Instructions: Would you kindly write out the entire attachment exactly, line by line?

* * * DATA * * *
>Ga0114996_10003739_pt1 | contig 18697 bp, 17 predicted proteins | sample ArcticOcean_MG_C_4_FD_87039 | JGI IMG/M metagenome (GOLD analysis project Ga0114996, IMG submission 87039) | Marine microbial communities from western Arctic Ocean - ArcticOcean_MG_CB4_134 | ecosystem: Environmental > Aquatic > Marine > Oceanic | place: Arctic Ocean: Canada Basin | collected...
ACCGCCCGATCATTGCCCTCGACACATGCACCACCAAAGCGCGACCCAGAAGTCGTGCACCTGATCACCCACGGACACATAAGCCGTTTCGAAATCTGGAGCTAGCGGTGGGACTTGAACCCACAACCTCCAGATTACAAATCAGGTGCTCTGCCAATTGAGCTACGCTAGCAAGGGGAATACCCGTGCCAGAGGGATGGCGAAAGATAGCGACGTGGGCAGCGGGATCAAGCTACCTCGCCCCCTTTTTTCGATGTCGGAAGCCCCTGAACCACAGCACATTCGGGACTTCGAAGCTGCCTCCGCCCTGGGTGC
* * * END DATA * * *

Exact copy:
>Ga0114996_10003739_pt1 | contig 18697 bp, 17 predicted proteins | sample ArcticOcean_MG_C_4_FD_87039 | JGI IMG/M metagenome (GOLD analysis project Ga0114996, IMG submission 87039) | Marine microbial communities from western Arctic Ocean - ArcticOcean_MG_CB4_134 | ecosystem: Environmental > Aquatic > Marine > Oceanic | place: Arctic Ocean: Canada Basin | collected...
ACCGCCCGATCATTGCCCTCGACACATGCACCACCAAAGCGCGACCCAGAAGTCGTGCACCTGATCACCCACGGACACATAAGCCGTTTCGAAATCTGGAGCTAGCGGTGGGACTTGAACCCACAACCTCCAGATTACAAATCAGGTGCTCTGCCAATTGAGCTACGCTAGCAAGGGGAATACCCGTGCCAGAGGGATGGCGAAAGATAGCGACGTGGGCAGCGGGATCAAGCTACCTCGCCCCCTTTTTTCGATGTCGGAAGCCCCTGAACCACAGCACATTCGGGACTTCGAAGCTGCCTCCGCCCTGGGTGC